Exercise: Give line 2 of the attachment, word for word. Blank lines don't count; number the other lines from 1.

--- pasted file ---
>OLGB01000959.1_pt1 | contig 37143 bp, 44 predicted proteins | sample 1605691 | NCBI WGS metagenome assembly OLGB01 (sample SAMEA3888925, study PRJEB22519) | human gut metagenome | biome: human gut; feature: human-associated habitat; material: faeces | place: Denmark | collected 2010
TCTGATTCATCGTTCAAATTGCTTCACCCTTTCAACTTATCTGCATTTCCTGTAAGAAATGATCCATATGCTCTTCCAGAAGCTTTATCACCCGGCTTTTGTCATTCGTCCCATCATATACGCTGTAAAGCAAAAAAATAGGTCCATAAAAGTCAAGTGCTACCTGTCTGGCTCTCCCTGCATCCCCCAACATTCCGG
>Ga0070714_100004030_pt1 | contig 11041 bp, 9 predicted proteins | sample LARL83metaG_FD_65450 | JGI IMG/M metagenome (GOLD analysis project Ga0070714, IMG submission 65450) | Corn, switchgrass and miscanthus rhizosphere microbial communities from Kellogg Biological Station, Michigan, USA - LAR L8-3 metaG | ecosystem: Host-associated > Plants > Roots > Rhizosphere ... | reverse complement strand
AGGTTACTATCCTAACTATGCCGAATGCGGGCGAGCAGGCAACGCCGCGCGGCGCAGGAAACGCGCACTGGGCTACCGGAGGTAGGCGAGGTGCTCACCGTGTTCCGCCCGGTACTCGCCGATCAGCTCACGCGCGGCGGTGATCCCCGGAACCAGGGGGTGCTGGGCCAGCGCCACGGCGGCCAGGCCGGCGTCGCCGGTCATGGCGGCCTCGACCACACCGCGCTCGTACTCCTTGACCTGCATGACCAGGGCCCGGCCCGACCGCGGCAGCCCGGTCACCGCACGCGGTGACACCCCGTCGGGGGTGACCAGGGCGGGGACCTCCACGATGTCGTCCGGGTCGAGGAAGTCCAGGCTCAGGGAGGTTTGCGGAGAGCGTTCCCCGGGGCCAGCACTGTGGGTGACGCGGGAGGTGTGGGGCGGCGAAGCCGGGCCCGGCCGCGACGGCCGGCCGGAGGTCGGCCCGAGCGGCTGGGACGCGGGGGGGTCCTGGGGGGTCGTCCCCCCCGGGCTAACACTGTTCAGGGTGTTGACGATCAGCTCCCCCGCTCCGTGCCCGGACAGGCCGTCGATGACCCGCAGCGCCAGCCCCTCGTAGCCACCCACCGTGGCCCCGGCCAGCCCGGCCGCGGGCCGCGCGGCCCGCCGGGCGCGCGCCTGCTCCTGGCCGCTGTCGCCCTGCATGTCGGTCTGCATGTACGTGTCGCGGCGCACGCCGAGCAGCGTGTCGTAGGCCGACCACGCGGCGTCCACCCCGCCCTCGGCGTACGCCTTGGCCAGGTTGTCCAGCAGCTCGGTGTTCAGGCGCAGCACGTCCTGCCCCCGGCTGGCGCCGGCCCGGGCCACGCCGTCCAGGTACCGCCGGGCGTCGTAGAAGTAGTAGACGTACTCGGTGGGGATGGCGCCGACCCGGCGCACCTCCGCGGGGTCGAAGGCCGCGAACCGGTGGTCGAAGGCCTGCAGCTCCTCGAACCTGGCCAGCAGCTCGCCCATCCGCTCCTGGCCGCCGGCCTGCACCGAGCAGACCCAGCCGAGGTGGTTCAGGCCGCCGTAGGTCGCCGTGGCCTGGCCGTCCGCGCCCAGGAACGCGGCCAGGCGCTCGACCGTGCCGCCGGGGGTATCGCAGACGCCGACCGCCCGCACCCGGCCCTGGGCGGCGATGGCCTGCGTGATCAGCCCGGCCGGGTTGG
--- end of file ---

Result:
TCTGATTCATCGTTCAAATTGCTTCACCCTTTCAACTTATCTGCATTTCCTGTAAGAAATGATCCATATGCTCTTCCAGAAGCTTTATCACCCGGCTTTTGTCATTCGTCCCATCATATACGCTGTAAAGCAAAAAAATAGGTCCATAAAAGTCAAGTGCTACCTGTCTGGCTCTCCCTGCATCCCCCAACATTCCGG